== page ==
Guard Troops Battle Rising Waters in Missouri, North Dakota
By Bill Phelan
Missouri National Guard
CLARKSVILLE, Mo., April 23, 2013 About 100 Missouri National Guardsmen from units in St. Louis, Hannibal and Cape Girardeau joined community volunteers to work in support of flood relief operations in affected areas.
Army Spc. Bryan Sholts, left, and Army Spc. Alex Preszlerof from the North Dakota Army National Guard’s 191st Military Police Company control traffic in Fargo, April 22, 2013. U.S. Air Force photo by Senior Master Sgt. David H. Lipp
(Click photo for screen-resolution image);high-resolution image available.
And in North Dakota, about 70 troops were on duty today, as Guard members set up additional traffic control points in Fargo to assist with sandbag levee construction along the Red River.
After more than 5 inches of rain fell in parts of Missouri last week, Missouri Gov. Jay Nixon mobilized the National Guard on April 19 to help protect lives and property from rising flood waters, especially along the Mississippi River.
In addition to the weekend Guard response in Clarksville, about 50 soldiers were called yesterday to help with sandbagging operations in Dutchtown, about 150 miles downriver, near Cape Girardeau.
"Missouri's citizen-soldiers and -airmen have proven themselves as true leaders during times of need, and they again are meeting the challenges of this year's floods," said Nixon, who toured Clarksville on April 20 with Army Maj. Gen. Stephen L. Danner, Missouri’s adjutant general.
"Winning these fights to protect lives and property takes close cooperation and coordination between state and local officials, Missouri Guardsmen and volunteers from across the region, and that is what is taking place right now on the Mississippi," Nixon added.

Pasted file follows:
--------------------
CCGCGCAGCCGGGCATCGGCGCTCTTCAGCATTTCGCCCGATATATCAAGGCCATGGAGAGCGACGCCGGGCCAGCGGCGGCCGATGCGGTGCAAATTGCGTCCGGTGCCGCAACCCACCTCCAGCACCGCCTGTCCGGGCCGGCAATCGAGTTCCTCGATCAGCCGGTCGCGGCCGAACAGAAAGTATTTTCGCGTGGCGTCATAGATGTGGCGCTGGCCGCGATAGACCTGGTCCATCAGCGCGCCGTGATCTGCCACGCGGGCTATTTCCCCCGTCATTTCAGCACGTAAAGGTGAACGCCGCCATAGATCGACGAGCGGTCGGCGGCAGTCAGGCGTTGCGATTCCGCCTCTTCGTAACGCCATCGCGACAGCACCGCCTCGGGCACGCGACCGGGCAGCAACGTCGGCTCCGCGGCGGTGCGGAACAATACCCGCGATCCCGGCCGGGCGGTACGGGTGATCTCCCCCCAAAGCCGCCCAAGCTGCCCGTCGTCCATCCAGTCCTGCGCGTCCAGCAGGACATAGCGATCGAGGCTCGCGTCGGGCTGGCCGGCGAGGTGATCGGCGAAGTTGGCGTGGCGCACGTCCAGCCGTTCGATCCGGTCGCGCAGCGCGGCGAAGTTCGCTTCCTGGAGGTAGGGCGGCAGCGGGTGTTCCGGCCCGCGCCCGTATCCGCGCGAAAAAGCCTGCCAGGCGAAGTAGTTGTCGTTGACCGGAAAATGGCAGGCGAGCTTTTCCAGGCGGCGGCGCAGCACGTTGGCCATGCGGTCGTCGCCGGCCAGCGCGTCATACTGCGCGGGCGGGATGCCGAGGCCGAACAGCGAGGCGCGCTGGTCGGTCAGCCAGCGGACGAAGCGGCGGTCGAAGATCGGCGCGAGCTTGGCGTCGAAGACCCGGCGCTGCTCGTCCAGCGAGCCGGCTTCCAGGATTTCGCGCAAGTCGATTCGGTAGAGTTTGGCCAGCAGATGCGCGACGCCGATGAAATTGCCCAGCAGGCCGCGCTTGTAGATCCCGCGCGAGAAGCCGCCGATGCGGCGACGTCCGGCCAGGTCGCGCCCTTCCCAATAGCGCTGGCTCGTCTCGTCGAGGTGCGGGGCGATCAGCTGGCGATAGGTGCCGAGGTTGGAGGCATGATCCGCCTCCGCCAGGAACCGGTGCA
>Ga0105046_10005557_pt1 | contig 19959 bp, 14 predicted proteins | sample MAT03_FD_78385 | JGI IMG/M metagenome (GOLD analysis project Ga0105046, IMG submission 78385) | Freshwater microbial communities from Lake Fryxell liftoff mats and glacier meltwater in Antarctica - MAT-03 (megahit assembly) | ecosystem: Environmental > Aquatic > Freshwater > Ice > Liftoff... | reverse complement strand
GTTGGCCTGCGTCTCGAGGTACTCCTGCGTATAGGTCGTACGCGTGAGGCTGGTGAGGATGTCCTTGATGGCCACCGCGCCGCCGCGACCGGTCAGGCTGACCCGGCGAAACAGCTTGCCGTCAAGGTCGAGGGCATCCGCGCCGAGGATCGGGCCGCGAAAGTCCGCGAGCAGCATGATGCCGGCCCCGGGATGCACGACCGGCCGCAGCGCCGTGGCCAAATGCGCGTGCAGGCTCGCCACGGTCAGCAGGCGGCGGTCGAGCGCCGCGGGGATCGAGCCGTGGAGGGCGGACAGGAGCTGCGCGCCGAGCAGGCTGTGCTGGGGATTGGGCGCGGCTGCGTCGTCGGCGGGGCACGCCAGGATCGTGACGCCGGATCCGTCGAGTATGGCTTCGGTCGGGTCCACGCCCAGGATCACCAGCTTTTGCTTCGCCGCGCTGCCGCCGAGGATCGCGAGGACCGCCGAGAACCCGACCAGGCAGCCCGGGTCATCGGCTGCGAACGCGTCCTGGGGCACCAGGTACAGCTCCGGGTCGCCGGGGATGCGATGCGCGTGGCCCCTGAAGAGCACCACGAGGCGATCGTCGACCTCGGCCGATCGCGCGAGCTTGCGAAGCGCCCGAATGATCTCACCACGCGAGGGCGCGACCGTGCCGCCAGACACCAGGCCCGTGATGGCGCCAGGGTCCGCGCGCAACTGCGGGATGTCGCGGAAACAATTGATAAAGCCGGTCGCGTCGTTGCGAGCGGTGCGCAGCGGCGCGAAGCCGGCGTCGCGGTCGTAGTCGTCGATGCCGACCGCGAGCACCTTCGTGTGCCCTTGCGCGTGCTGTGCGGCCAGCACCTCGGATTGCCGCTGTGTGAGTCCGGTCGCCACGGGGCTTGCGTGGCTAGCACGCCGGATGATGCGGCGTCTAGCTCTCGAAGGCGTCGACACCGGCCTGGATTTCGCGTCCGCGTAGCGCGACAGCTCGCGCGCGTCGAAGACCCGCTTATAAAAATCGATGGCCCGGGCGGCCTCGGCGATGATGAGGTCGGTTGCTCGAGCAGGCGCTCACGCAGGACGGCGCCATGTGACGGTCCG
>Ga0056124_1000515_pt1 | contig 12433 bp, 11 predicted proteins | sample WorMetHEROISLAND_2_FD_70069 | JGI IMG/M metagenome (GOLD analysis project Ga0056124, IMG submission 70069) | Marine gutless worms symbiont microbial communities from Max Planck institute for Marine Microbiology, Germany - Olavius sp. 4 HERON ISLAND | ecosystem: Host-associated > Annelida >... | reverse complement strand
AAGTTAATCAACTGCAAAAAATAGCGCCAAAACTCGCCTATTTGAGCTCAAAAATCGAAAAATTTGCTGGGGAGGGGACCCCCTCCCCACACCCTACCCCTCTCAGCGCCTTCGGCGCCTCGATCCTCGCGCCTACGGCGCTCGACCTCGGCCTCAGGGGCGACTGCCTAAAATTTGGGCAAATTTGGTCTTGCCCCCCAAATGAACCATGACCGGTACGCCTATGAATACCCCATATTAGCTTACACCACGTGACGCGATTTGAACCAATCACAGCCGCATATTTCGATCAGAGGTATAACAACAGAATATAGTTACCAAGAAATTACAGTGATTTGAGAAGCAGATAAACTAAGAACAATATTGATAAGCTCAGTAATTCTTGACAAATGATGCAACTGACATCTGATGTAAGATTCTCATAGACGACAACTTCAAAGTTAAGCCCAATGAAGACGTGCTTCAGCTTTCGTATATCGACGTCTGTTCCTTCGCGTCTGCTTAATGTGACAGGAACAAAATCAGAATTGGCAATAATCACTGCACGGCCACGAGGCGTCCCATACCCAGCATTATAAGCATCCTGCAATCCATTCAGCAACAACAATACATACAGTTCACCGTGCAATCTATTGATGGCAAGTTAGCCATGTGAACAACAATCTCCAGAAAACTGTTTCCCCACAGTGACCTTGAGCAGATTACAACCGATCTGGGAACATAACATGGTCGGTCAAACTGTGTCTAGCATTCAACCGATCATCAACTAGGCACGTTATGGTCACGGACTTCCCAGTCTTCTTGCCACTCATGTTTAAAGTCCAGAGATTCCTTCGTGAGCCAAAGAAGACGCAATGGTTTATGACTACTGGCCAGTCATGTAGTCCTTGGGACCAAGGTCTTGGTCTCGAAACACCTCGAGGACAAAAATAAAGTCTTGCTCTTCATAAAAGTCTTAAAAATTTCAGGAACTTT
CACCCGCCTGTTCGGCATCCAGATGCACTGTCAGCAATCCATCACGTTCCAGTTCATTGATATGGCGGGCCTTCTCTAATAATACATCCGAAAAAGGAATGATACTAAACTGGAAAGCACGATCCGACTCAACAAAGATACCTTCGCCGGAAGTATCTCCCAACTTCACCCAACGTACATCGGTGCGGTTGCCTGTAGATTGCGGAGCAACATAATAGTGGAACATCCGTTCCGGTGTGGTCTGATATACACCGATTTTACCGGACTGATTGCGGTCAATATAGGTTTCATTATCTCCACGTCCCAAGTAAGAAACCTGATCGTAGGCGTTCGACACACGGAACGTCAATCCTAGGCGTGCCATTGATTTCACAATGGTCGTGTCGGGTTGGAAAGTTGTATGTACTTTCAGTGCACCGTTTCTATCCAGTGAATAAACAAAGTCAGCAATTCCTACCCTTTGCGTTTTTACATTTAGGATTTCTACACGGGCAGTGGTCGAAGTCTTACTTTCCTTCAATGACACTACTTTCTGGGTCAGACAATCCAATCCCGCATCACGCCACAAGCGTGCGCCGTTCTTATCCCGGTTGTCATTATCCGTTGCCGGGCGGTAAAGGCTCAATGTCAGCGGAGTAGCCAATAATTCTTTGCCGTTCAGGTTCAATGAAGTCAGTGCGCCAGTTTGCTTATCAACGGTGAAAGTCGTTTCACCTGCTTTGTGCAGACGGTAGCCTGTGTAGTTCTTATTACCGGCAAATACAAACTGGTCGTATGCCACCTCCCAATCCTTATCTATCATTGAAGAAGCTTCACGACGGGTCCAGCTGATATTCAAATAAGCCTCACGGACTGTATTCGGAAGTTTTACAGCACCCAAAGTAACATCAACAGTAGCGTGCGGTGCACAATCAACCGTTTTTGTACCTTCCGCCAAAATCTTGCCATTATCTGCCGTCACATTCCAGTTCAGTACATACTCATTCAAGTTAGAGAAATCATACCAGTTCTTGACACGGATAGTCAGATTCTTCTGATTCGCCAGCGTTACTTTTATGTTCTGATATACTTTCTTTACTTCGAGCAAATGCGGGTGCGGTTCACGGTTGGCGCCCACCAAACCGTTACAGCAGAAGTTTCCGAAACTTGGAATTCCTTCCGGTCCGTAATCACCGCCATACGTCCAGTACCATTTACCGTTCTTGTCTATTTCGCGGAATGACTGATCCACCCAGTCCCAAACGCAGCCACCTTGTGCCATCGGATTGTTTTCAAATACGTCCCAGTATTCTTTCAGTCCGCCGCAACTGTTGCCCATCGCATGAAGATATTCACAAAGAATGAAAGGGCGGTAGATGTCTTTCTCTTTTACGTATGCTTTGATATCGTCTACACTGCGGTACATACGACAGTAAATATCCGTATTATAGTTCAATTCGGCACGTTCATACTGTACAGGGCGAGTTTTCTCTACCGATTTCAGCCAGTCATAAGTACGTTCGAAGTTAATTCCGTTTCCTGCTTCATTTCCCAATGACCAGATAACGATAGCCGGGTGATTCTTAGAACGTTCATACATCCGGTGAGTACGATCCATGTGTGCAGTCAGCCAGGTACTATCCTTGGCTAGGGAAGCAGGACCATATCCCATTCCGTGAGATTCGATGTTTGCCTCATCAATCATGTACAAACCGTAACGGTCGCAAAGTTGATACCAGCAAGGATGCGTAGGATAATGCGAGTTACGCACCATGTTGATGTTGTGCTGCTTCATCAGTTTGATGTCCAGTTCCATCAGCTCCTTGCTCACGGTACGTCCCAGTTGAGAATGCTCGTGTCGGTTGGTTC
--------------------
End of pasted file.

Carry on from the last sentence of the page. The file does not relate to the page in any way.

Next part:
“We are always happy to come to the aid of our fellow Missourians,” Danner said. “We will work directly with the Department of Public Safety, other state agencies and local authorities to answer this call. We are going to ensure that we strengthen that levee wall and do anything else we can to assist.”
Within an hour of being mobilized, airmen from the St. Louis-based 121st Air Control Squadron, the 131st Civil Engineer Squadron and soldiers from the 70th Troop Command were on their way to Clarksville. There, Guard members immediately began to assist with construction of a 1,500-foot sandbag levee. Soldiers from the Hannibal-based 2175th Military Police Company were also called up to help with the effort.
“Our primary mission is to fill a lot of sandbags,” explained Army Capt. Wesley Dickman, of Columbia, commander of the 2175th. “My troops have been working throughout the night to build up the main levee and the side levees protecting some of the buildings. The effort here is really impressive.”
In addition to National Guardsmen, city officials, area residents, Boy Scouts and prison inmates worked around the clock to build up the levee wall. The Guard’s arrival in Clarksville was a welcome sight to volunteers who had been working on the sandbag levee since April 17.
“With this kind of manpower, we can really get things done,” said Ray Wagner, of St. Louis, one of numerous AmeriCorps volunteers working on the wall. “We really appreciate the Guard’s help, because we have several projects that we have not started yet.”
“When AmeriCorps arrived on the scene, we breathed a huge sigh of relief, and when the National Guard arrived, we breathed a bigger sigh of relief,” Clarksville Mayor Jo Anne Smiley said. “Their arrival has relieved us in so many ways I can’t even describe it. This effort would not be successful without them.”
Founded in 1817, Clarksville is no stranger to flooding and has adapted an impressive flood management plan that clearly impressed everyone who saw it implemented.
“This town has been here a long time, and I expect that when the waters recede, Clarksville, Mo., will be open for business as usual,” Nixon said.
Soldiers of the Cape Girardeau-based 1140th Engineer Battalion and the Perryville-based 880th Engineer Team -- both part of the 35th Engineer Brigade, based at Fort Leonard Wood -- were called to fight flood waters in Dutchtown.
"This is one of the reasons we put the uniform on. It's our way of giving back and protecting our community, and we are ready and prepared to help the community and people of Dutchtown,” said Army 1st Sgt. Haskel Rooker of the 1140th Forward Support Company.